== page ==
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“Tell me, Alice,” she asked, pen on her paper. “What do you remember most about your dream?”
“Oh, but it wasn’t a dream,” I replied. “It was all very real.” I was getting irritated. Is every therapist this idiotic? Does everyone have to be so skeptical? “What I saw, felt, did… It was all very real…”
“Just start from the beginning, then,” she urged me.
It was in that moment that the memories came flooding back, as if it were all happening again. “You might want more paper,” I told her, handing her a notebook.
Every fiber of my being was telling me to turn and run away from her— she was much too beautiful to be real… as if she noticed my mental struggle, she bade me to follow her— and I did, just like I was under some spell. I moved towards her, to the corner she’d disappeared behind at the end of the street, but stopped before turning it and told myself: She isn’t real. Yet, I still kept moving towards her. I had to find her. I didn’t have a reason, and I didn’t care. My body— mind, soul, conscious, and subconscious— needed to follow her.
What are you doing, Alice? I wanted to stop. I wanted to turn around. I wanted to run. But instead, I turned the corner. I’d followed her into a cemetery. There was a path leading up to the hill she was crouched on… She was in front of a head stone, staring into the hole where a body should have been, but there was nothing but blackness— pure emptiness. She was wearing a black cloak and her moon-soaked red hair stood out against the darkness like blood on the street. She looked up at me, and all I saw was her piercing green eyes and her sinister smile. She slowly lifted her hand and a pointed finger reached in the direction of the headstone.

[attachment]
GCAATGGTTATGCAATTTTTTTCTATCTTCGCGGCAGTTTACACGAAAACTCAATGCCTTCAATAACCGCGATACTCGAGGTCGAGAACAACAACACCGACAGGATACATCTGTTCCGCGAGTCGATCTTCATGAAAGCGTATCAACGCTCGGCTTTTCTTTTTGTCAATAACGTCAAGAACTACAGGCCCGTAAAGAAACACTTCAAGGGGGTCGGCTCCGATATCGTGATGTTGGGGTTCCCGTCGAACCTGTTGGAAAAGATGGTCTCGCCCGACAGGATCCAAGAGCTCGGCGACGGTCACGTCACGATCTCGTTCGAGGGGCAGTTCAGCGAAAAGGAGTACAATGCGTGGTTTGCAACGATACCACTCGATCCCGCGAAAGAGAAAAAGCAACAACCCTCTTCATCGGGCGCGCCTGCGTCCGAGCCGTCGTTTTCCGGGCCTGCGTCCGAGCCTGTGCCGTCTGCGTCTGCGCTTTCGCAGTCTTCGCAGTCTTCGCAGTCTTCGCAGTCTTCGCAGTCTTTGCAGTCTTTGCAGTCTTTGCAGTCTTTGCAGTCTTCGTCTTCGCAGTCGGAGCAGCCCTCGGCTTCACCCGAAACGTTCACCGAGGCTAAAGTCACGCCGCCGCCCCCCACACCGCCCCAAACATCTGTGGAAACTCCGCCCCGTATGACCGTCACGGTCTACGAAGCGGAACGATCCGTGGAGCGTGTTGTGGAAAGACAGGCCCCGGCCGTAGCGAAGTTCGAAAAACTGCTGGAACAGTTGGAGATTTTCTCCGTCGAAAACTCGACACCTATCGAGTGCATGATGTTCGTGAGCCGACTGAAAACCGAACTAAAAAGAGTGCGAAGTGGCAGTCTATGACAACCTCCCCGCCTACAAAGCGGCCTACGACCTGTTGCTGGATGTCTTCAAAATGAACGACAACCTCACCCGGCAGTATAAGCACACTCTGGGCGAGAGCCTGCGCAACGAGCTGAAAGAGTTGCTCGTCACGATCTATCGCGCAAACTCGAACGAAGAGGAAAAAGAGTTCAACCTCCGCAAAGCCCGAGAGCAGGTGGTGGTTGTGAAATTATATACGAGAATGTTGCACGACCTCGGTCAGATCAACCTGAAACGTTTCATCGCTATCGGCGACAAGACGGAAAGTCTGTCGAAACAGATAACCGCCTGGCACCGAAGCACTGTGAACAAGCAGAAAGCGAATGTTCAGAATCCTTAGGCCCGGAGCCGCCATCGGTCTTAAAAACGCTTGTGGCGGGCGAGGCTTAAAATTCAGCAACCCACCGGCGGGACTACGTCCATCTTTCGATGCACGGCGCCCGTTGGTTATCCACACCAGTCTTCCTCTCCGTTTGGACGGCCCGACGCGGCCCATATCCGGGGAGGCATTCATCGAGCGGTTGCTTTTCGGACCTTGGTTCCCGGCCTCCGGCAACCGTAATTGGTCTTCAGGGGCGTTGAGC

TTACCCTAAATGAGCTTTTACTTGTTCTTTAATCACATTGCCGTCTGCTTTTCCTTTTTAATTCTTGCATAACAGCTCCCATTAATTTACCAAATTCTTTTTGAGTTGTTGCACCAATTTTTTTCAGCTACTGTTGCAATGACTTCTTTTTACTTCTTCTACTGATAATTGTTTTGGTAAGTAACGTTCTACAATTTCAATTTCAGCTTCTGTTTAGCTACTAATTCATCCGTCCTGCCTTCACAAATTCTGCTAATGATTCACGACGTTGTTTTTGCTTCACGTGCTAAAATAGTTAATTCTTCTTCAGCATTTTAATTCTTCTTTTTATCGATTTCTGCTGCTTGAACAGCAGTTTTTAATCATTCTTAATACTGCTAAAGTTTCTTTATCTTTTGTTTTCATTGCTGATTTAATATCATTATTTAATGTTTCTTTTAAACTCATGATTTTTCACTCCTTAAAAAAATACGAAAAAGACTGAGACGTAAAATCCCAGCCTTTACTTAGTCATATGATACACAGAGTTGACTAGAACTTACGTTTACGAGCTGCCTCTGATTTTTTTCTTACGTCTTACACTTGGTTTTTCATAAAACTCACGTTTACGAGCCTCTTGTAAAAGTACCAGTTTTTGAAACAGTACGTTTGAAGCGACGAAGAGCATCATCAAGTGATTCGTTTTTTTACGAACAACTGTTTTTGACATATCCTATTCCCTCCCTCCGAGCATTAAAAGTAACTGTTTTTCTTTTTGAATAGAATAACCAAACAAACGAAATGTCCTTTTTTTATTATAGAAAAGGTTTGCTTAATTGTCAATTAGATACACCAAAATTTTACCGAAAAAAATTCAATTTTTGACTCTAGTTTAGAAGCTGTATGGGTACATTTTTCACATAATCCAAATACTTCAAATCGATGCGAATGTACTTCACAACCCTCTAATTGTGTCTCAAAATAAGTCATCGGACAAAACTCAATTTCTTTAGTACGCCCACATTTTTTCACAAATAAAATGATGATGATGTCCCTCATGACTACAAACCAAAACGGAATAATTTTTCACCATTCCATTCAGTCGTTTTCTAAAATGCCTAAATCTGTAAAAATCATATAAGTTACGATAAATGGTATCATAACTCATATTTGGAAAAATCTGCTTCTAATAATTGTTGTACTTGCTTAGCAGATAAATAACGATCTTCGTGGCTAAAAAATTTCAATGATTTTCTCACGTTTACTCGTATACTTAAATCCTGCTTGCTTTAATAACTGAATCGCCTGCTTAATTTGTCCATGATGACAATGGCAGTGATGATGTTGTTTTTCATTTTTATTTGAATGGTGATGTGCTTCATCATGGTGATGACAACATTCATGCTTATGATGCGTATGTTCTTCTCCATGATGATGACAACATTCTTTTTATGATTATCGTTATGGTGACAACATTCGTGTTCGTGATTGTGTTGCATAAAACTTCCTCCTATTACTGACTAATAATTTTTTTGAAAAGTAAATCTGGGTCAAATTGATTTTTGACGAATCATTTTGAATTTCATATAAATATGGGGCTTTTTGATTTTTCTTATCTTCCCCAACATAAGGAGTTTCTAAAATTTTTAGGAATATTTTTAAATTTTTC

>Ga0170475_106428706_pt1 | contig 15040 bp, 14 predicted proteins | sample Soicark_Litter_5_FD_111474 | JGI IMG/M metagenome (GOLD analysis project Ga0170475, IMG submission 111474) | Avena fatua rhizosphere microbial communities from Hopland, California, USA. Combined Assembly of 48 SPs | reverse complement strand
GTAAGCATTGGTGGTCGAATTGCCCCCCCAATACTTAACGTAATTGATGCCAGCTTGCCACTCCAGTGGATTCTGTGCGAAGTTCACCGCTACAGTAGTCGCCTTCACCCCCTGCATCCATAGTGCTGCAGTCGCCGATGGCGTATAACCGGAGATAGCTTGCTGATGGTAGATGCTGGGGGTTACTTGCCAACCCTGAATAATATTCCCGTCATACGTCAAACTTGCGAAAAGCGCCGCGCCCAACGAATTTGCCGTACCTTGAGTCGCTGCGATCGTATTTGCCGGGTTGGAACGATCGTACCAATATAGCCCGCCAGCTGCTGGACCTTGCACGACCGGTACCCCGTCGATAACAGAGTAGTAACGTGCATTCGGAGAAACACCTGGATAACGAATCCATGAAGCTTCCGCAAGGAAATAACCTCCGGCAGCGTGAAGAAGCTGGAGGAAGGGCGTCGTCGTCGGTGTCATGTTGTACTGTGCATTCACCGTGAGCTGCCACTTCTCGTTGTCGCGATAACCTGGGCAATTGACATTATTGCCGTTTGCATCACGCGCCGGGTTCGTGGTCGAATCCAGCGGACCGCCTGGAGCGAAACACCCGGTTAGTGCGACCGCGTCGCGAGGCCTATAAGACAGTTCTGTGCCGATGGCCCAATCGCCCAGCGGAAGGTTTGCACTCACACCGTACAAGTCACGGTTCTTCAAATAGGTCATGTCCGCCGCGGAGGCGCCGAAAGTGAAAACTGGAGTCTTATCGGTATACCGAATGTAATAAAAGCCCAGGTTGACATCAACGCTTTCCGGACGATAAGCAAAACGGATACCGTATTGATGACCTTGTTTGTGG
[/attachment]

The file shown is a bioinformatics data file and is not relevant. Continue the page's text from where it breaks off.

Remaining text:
Alice Jane Lidell
Frightened, I tried turning away, but something in her gaze held me in place—looking in her eyes at that moment made me feel like my feet had been sewn into the ground.
“And did you?” My therapist interrupted, hopefully for the last time.
Annoyed beyond belief, I responded with: “Can you just let me finish?”
Catching on, I hope, she returned her pen to her paper.
I walked over to the edge of the grave, mortified that I was actually doing this, and let myself fall in. I closed my eyes and tried to scream, but nothing came out. I fell for what felt like forever; eyes closed, hair blowing all around me, no air in my lungs…
I awoke with the worst migraine I’d ever had. It was dark and my eyes took a while to adjust, but once they did, I saw that I was in a room full of mirrors— the walls, ceiling, and floor. Where I’d fallen, there was a pool of blood and shards of broken glass. I walked over to the wall to get a better look at myself. I had a gash from my hair line down to my chin.